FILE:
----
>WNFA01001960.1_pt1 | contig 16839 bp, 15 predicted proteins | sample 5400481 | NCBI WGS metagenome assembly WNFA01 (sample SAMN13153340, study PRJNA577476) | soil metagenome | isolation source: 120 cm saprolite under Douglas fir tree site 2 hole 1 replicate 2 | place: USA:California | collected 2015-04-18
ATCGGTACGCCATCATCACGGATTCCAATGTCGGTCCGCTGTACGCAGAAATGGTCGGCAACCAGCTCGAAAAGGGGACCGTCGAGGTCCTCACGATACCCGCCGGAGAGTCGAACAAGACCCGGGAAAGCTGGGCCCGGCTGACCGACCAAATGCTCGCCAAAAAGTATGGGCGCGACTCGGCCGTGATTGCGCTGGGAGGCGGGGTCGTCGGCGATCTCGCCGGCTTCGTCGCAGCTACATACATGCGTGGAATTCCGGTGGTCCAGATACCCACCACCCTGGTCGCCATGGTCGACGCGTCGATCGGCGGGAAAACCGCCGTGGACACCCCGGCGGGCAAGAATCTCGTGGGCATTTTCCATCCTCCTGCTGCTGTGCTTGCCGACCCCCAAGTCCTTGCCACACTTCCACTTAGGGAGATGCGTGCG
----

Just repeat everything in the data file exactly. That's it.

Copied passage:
>WNFA01001960.1_pt1 | contig 16839 bp, 15 predicted proteins | sample 5400481 | NCBI WGS metagenome assembly WNFA01 (sample SAMN13153340, study PRJNA577476) | soil metagenome | isolation source: 120 cm saprolite under Douglas fir tree site 2 hole 1 replicate 2 | place: USA:California | collected 2015-04-18
ATCGGTACGCCATCATCACGGATTCCAATGTCGGTCCGCTGTACGCAGAAATGGTCGGCAACCAGCTCGAAAAGGGGACCGTCGAGGTCCTCACGATACCCGCCGGAGAGTCGAACAAGACCCGGGAAAGCTGGGCCCGGCTGACCGACCAAATGCTCGCCAAAAAGTATGGGCGCGACTCGGCCGTGATTGCGCTGGGAGGCGGGGTCGTCGGCGATCTCGCCGGCTTCGTCGCAGCTACATACATGCGTGGAATTCCGGTGGTCCAGATACCCACCACCCTGGTCGCCATGGTCGACGCGTCGATCGGCGGGAAAACCGCCGTGGACACCCCGGCGGGCAAGAATCTCGTGGGCATTTTCCATCCTCCTGCTGCTGTGCTTGCCGACCCCCAAGTCCTTGCCACACTTCCACTTAGGGAGATGCGTGCG